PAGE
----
OUR FARMERS SHOWING THEM HOW IT’S DONE
OVERSEAS farmers facing harsh environmental conditions are seeking help from their counterparts in Queensland, who are used to working with climate extremes.
“With all this climate change buzz, international farmers are looking to Australia to see what we are doing,’’ says Bronwyn Roberts, a fifthgeneration beef farmer in the Central Queensland city of Emerald.
“We have such a naturally variable climate anyway, so we have other grass-fed beef countries like Argentina and Brazil who come here and see what we do to produce cattle in such a variable climate. It’s something our farmers have always had to do.”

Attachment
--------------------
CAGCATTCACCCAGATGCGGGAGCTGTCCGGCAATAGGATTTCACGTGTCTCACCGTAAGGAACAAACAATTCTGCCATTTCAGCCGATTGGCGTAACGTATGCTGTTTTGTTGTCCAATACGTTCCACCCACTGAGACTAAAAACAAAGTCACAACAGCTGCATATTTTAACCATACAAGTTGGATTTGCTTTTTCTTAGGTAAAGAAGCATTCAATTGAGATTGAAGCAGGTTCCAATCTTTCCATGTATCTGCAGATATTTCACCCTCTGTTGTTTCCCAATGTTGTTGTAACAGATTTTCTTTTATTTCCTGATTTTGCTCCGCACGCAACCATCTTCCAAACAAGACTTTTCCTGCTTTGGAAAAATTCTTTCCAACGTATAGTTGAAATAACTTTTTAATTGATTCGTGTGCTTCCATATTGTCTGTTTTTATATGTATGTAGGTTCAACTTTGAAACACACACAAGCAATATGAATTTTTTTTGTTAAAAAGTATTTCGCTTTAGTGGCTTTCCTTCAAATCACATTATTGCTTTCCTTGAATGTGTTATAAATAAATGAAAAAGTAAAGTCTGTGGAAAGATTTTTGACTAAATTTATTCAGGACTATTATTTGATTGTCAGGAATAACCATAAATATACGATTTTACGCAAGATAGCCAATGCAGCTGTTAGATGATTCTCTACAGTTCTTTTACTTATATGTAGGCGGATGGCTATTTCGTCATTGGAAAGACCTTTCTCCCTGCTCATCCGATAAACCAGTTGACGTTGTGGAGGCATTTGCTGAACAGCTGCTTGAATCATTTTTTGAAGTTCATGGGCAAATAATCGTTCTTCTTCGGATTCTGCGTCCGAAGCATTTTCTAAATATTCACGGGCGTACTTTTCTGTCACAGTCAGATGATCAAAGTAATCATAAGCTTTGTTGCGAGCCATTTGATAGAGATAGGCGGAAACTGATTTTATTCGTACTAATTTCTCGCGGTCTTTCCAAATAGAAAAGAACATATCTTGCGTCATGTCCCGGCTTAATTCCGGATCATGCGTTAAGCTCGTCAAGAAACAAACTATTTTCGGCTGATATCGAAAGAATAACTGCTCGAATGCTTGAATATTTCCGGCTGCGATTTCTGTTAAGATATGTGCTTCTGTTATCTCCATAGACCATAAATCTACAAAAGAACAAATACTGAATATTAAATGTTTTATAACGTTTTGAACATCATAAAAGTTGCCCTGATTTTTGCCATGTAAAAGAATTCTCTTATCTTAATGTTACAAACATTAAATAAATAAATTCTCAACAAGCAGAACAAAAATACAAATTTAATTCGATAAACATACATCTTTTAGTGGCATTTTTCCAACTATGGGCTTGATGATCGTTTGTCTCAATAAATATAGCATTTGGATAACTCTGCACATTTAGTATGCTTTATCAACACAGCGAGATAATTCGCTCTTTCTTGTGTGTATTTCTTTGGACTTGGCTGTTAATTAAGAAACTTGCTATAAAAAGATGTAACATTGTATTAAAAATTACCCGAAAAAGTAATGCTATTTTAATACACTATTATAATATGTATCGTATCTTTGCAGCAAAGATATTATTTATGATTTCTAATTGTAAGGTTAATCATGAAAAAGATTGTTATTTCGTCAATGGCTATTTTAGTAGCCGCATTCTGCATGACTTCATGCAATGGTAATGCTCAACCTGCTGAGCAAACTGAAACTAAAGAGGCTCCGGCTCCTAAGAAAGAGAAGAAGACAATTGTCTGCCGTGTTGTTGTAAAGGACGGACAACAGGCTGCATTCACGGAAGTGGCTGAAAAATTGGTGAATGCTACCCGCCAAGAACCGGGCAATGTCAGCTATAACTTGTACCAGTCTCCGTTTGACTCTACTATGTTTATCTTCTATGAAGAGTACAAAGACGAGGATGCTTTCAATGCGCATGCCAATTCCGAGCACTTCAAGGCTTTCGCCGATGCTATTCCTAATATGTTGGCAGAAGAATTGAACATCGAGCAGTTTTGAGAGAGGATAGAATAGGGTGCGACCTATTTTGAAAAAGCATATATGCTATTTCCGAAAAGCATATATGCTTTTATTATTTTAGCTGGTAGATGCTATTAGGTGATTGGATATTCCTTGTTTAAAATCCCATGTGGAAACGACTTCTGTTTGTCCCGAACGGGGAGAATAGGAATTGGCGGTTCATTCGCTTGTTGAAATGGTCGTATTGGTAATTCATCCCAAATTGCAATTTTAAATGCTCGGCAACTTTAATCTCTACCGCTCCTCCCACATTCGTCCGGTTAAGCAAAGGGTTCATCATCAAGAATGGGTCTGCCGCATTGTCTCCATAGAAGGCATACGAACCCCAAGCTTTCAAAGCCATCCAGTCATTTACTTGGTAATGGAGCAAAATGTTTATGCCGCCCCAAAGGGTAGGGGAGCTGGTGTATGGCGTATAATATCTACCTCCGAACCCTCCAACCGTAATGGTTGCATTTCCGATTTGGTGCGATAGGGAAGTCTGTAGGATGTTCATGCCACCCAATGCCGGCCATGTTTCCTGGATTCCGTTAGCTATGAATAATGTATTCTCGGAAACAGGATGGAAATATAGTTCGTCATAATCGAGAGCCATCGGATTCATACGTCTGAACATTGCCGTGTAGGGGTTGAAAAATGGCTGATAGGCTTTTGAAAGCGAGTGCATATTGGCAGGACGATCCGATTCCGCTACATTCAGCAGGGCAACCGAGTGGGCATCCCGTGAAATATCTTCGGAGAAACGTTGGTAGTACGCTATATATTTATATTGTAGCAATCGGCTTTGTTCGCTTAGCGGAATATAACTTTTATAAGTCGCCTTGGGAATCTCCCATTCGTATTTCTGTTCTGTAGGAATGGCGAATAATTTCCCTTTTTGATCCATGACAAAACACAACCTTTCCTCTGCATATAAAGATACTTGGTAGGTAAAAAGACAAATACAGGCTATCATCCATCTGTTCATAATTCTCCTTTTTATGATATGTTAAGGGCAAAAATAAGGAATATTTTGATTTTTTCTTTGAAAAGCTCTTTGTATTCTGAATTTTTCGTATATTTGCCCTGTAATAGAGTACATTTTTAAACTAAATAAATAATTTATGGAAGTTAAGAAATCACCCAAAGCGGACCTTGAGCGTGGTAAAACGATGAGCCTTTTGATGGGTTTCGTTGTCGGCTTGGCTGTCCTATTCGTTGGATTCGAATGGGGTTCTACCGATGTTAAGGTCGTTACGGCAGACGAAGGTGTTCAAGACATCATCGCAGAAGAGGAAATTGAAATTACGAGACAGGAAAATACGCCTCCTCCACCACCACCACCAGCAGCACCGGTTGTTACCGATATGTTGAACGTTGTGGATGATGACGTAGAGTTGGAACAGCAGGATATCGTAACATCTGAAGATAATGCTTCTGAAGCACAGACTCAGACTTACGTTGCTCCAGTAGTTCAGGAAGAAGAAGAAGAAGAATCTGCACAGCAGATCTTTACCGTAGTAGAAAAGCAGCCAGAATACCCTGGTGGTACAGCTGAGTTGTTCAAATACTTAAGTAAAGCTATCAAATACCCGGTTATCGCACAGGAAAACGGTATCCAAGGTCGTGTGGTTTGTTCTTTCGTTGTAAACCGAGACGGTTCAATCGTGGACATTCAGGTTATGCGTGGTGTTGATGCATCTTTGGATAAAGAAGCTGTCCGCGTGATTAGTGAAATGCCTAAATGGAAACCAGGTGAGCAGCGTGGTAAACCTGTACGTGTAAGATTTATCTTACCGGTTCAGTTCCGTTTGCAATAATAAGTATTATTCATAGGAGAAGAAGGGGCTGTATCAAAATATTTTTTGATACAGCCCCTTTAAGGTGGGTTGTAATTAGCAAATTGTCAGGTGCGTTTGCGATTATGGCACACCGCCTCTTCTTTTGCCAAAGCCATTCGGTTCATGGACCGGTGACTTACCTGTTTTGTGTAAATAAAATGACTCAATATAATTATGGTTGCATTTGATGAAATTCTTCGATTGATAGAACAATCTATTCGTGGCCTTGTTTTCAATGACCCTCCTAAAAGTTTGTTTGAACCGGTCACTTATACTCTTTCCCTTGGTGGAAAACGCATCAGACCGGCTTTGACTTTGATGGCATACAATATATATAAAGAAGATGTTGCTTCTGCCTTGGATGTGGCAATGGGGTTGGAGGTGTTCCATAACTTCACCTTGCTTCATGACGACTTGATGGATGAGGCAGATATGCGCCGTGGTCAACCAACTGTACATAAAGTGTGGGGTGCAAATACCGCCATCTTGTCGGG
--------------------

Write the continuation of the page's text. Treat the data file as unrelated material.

Weaning season is starting early this year because of the dry weather and Roberts has found a natural skill in helping young calves adapt to human contact and move from being milk-fed to grass-fed.
“I get attached to them because I’m a big sook. I’m too soft to be a farmer all the time,” she says. During the week, Roberts travels |the countryside as a grazing land management officer with the Fitzroy Basin Association.
She was also named a Young Farming Champion under the Art4Agriculture initiative to introduce Australians to the farmers who feed them. “You’ve got to be in it for the lifestyle,’’ she says of working in agriculture.
“Go to the local post office or livestock agency. There are online jobs boards too. If you look at the fact that you get accommodation, fuel, virtually no expenses on the farm, it’s a job that offers so much.”
THE HIGHEST QUALIFICATION HELD BY MOST AGRICULTURE WORKERS (64 PER CENT) IS THE HIGH